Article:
ANDERSON, S.C. (AP) — Preston Hill, 14, leans over the cafeteria table, his energy focused on the board in front of him.
Dressed in camouflage pants and a green T-shirt, the uniform of the Anderson Alternative School, the dirty blond, crew-cut-headed boy studies the pieces in front of him, planning his next move. With quick and sure movements, he picks up the queen, moves her into position and hits the clock. It’s checkmate. He’s won again.
This is not something you would expect from a kid who was expelled from Wren High School in Piedmont for fighting.
Hill is part of the Anderson Alternative School’s Chess Club. The school provides a learning environment for students referred there either by the county’s five school districts or the court system. Known for its military-style boot camp program, the school focuses on turning around students who have been discipline problems. Chess, said Principal Randolph Dillingham, is a part of that now.
“Chess is about thinking about what you’re doing,” he said. “A lot of these kids have problems with impulse control. This has taught them how to stop and think before they act, to think about the consequences of what they are doing.”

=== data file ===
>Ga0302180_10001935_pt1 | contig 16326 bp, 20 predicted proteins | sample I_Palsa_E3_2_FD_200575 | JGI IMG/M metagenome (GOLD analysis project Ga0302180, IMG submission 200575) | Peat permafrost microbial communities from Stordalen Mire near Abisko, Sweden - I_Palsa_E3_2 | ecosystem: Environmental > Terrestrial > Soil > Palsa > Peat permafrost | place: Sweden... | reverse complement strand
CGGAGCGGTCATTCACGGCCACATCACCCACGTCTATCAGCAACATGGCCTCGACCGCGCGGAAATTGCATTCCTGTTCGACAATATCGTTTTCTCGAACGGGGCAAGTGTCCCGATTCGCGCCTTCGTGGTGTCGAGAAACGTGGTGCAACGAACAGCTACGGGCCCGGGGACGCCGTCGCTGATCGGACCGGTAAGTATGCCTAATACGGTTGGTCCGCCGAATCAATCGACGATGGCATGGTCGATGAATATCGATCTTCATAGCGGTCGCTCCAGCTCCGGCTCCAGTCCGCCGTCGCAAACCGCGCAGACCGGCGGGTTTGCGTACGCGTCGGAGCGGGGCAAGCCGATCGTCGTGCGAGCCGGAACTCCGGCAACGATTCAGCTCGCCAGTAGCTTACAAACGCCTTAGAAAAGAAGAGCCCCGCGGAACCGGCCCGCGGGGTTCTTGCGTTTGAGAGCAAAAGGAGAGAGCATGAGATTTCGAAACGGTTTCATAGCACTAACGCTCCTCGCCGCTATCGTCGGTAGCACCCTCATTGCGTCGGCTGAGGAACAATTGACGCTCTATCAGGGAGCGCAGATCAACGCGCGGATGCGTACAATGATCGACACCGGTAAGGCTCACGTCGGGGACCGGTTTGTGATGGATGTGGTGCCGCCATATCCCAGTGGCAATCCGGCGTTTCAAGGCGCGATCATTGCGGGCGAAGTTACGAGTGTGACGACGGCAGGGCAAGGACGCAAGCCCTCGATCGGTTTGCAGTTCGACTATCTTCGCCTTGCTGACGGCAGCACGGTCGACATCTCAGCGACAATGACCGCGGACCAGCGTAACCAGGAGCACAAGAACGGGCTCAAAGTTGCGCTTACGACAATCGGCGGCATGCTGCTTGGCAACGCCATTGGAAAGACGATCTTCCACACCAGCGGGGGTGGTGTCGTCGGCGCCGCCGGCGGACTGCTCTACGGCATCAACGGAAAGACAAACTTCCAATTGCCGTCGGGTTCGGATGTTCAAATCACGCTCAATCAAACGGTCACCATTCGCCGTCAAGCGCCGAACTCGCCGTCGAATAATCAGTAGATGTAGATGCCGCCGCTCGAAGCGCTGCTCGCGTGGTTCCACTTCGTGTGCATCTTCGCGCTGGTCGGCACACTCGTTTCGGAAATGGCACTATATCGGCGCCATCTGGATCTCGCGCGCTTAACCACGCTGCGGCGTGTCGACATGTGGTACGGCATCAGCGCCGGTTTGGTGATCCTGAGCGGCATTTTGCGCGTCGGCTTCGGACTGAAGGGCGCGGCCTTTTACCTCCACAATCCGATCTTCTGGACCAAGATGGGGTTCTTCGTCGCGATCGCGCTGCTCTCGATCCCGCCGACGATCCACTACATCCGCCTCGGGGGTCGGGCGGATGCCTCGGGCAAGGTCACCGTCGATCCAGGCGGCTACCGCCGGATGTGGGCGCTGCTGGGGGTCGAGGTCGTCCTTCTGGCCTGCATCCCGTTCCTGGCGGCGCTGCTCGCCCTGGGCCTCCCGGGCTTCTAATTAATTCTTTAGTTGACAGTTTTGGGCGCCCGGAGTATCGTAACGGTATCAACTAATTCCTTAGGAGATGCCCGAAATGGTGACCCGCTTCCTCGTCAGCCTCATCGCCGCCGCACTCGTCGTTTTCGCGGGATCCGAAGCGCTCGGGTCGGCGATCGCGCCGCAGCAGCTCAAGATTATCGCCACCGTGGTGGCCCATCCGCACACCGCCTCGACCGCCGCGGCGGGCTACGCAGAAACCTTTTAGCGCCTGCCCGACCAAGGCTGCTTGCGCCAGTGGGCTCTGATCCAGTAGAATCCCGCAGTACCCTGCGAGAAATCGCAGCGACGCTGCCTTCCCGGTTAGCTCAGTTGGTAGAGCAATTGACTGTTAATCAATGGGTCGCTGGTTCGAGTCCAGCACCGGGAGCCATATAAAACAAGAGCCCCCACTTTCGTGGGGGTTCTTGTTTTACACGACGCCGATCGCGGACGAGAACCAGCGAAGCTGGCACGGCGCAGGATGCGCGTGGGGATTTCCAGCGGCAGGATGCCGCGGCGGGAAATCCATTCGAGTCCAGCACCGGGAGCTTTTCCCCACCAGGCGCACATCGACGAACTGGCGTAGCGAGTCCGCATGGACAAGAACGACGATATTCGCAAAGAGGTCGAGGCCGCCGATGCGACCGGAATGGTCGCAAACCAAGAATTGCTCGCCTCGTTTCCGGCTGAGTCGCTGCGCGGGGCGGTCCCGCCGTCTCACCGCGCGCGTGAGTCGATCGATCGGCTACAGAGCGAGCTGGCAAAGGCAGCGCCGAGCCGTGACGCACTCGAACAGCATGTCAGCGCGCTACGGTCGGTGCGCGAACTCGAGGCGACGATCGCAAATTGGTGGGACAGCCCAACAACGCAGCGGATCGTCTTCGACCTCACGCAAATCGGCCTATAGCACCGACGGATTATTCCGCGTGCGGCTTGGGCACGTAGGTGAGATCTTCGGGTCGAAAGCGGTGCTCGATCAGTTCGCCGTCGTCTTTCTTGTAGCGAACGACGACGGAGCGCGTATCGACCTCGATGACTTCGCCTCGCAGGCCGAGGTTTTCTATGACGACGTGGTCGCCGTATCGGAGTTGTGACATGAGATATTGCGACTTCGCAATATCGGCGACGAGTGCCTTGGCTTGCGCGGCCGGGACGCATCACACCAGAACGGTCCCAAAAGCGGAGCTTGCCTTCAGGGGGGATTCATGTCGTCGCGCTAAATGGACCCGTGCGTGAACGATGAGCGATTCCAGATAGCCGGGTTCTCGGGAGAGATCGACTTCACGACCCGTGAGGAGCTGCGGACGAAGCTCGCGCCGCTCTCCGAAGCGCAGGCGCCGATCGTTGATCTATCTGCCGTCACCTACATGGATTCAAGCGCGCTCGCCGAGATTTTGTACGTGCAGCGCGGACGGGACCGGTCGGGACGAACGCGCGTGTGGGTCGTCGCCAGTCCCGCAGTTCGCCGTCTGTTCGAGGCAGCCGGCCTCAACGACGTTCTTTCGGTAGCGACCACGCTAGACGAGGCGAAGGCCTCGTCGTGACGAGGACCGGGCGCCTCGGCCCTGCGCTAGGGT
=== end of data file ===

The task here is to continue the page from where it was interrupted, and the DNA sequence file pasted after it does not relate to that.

The club, now in its second year, is a joint effort between the school, the Sertoma Club of Anderson and volunteers. Here in the cafeteria, during hour-long Friday afternoon sessions, some 40 students learn the fundamentals of chess and how to apply it to their lives.
It’s been a success, Dillingham said. So successful, in fact, the school is preparing for its first tournament. On April 17, students from the Alternative School will face students in chess clubs from Westside and T.L. Hanna high schools.
Through playing against one another and taking tests on chess, students progress up the ranks, said Jeff Gilreath, a Duke Energy engineer and volunteer with the club.
Some students take hours to move up the ranks, some take months.
“We’ve had kids here who have had major behavior problems,” said Kristy Tarallo, a school social worker and club organizer. “And they’ve changed. They’ve changed their behavior and they’ve learned how to discipline themselves.”
That discipline comes from the game, Gilreath said.
“In this game, you’ve got to always be planning and thinking about your next move,” he said. “We teach them not only to see the consequences of what they do, but to understand why their opponent moved the way they moved.”
The students have taken the game to heart, as much as the skills they are learning, the adults said.
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